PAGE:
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NIOSH: Silica Still a Threat, Kills 100 Per Year

A Science Blog post from the National Institute for Occupational Safety and Health (NIOSH) reported on by the website Safety.BLR.com says new data show that silicosis continues to cause or contribute to the deaths of approximately 100 Americans every year.

August 12, 2015

A Science Blog post from the National Institute for Occupational Safety and Health (NIOSH) reported on by the website Safety.BLR.com says new data show that silicosis continues to cause or contribute to the deaths of approximately 100 Americans every year.

Silicosis is a potentially fatal occupational lung disease caused by inhaling particles containing crystalline silicon dioxide (silica). Quartz, a type of crystalline silica, is the second most prevalent mineral in the earth’s crust, and workers across a wide range of occupations and industries are exposed to silica-containing dusts. Occupations with known high silica exposure include mining, quarrying, sandblasting, rock drilling, road construction, pottery making, stone masonry, and tunneling operations. New situations for occupational exposure to respirable crystalline silica continue to be revealed: Hazardous silica exposures have been documented in the U.S. during fracking for gas and oil wells and during fabrication and installation of engineered stone countertops.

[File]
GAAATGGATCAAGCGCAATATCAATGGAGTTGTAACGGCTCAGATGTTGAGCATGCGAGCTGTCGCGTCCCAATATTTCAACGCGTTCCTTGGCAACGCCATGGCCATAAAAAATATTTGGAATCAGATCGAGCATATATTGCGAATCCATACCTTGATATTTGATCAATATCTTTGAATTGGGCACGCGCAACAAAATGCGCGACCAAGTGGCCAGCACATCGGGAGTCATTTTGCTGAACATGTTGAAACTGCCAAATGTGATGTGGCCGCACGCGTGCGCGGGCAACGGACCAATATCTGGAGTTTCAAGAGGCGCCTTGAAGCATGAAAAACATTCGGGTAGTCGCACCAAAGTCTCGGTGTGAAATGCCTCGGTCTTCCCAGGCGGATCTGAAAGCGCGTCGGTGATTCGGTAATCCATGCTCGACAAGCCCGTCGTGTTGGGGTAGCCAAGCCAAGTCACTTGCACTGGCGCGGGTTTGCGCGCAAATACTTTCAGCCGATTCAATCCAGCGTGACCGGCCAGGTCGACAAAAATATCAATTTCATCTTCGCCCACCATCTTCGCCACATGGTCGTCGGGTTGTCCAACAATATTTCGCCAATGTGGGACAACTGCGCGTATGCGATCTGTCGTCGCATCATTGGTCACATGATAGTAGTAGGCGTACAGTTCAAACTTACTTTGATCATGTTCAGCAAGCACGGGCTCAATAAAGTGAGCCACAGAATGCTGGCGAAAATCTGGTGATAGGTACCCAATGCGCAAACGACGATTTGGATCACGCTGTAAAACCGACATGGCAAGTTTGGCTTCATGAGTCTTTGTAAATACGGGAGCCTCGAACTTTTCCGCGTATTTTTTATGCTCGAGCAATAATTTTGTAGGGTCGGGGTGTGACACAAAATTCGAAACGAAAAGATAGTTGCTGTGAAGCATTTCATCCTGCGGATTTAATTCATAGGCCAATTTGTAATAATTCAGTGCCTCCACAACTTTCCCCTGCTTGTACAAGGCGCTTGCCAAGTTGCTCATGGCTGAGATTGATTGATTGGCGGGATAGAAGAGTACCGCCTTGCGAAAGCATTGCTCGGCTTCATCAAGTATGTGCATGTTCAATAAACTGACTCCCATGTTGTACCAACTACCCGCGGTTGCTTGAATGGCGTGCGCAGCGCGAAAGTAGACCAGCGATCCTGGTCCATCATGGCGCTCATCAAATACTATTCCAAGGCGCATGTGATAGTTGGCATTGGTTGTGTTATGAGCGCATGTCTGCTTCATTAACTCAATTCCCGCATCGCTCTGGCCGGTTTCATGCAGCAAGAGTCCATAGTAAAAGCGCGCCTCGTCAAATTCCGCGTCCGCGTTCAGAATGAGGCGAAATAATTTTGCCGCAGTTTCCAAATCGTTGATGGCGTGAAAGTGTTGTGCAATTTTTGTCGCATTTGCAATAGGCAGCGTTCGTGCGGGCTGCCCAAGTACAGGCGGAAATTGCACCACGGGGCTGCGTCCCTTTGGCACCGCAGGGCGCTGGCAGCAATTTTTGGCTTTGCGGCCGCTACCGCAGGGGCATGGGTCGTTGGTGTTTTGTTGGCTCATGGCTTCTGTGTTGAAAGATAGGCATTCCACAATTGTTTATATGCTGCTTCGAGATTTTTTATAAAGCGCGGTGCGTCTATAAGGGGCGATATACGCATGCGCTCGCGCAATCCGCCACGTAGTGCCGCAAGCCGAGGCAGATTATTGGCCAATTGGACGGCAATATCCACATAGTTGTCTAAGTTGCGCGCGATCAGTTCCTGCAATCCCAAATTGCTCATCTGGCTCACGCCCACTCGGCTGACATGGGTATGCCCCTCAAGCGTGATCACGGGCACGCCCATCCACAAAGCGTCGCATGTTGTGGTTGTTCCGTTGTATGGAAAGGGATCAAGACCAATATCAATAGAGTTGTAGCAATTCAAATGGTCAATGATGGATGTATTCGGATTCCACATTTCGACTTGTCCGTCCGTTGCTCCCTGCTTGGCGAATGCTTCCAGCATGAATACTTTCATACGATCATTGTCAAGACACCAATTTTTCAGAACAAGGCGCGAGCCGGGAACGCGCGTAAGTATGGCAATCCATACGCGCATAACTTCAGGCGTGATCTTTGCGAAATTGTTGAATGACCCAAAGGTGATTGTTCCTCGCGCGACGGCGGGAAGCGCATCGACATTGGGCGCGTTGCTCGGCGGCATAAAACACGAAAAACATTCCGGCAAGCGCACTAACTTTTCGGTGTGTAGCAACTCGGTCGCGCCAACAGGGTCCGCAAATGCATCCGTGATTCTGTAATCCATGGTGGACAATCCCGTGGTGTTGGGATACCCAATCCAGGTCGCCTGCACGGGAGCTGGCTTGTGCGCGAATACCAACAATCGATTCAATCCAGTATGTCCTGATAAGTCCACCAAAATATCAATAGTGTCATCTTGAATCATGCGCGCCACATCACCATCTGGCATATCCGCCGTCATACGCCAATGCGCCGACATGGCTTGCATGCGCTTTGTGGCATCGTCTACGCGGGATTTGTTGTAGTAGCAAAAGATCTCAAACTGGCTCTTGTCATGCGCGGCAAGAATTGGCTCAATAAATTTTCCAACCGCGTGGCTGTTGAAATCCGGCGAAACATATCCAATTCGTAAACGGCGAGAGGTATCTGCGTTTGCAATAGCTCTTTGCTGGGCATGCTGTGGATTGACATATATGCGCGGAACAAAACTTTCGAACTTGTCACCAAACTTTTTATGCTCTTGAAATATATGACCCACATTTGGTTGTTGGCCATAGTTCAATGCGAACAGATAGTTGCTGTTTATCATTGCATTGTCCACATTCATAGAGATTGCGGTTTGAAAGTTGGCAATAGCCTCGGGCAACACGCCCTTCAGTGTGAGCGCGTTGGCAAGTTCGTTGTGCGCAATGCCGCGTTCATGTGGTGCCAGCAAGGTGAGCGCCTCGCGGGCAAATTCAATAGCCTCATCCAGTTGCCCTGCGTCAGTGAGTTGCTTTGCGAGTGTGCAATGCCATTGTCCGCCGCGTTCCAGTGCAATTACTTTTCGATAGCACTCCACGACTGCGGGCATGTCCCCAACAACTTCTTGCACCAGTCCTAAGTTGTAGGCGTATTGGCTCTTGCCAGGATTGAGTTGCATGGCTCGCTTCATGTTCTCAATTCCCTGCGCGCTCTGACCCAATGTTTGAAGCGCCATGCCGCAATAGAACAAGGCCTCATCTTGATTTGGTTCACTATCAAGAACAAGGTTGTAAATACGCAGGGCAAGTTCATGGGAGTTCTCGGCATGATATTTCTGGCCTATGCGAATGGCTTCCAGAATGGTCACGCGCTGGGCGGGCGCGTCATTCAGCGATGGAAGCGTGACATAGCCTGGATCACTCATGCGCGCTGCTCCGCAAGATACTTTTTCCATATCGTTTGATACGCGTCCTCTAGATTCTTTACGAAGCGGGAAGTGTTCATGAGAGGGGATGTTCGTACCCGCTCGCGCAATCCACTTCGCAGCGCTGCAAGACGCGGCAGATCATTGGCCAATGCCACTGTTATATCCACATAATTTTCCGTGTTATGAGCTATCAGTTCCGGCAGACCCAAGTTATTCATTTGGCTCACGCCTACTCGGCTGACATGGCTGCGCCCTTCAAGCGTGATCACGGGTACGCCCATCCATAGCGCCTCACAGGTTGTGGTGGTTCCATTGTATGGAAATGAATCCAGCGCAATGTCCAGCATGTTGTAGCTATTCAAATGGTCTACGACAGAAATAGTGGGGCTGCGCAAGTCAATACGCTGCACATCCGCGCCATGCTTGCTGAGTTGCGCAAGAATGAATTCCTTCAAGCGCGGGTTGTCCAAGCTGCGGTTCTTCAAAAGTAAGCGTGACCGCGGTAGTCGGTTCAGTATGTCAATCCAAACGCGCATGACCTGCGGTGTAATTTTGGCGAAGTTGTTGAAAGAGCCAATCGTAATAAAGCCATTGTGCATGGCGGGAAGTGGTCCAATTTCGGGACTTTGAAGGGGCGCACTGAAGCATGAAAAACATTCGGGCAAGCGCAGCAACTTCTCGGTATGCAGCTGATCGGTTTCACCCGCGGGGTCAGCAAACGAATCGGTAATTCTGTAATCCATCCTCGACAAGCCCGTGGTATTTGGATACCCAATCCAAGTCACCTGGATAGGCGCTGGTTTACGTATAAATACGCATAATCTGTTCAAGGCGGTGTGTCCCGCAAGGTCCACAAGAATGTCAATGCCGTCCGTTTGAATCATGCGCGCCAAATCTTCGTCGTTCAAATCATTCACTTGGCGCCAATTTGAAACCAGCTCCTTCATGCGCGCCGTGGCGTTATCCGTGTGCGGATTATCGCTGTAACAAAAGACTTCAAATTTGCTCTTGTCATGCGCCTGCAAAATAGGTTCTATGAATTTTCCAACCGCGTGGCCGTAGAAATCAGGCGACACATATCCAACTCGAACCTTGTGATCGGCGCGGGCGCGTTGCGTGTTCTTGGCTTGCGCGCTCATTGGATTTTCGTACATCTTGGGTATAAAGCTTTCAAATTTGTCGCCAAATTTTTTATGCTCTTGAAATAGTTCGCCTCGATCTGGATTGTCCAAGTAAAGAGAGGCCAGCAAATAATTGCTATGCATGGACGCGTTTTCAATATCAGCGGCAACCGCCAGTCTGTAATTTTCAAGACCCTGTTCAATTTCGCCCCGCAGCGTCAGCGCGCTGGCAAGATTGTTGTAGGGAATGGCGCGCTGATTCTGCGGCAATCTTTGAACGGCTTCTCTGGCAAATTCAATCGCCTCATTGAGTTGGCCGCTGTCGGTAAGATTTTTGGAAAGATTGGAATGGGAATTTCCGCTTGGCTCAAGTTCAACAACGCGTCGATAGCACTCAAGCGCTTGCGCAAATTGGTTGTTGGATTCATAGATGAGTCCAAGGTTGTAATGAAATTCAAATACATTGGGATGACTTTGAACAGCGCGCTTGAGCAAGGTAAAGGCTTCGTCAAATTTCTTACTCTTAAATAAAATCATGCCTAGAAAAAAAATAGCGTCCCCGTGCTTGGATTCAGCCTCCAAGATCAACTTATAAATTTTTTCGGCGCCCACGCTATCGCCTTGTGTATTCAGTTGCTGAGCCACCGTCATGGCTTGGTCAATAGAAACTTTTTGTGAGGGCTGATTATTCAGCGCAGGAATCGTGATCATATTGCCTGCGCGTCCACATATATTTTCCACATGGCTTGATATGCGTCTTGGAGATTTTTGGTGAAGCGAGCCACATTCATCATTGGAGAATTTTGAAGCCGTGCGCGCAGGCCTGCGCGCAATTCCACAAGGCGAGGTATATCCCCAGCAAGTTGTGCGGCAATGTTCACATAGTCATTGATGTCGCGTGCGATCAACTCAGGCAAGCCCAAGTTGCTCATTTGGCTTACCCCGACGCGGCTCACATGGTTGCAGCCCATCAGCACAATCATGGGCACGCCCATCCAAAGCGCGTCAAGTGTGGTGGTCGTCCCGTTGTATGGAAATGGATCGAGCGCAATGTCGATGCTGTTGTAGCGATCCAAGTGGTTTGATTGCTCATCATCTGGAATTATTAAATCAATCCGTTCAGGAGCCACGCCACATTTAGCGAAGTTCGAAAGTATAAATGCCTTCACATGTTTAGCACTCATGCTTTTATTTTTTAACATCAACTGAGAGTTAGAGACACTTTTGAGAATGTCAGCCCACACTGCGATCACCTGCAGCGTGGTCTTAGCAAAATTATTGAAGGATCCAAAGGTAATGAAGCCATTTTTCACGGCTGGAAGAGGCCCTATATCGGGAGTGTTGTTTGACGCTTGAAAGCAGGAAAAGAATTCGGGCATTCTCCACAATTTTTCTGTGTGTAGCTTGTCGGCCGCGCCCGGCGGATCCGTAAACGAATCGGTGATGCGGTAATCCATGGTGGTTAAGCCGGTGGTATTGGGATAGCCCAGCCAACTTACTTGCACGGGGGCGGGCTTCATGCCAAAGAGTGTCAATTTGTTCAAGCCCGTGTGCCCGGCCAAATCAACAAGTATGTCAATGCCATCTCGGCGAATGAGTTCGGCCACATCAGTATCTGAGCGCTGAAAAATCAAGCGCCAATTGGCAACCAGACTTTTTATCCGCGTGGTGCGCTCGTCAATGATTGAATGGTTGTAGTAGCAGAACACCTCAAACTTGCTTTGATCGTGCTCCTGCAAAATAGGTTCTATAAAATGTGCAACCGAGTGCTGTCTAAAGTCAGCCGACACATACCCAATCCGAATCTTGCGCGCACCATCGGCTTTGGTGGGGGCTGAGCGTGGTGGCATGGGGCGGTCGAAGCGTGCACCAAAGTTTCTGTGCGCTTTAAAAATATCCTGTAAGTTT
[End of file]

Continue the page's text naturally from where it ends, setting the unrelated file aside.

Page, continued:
The most common form of silicosis, chronic silicosis, takes at least 10 years from first exposure to develop, and death does not typically occur until many years after that, NIOSH says. From 2011-2013, 12 people younger than 45 years of age had silicosis listed as causing or contributing to death. Although the details of their cases are unknown, NIOSH says this is concerning because silicosis deaths in these young adults may reflect higher exposures than those causing chronic silicosis deaths in older individuals.

Source: Safety.BLR.com

 

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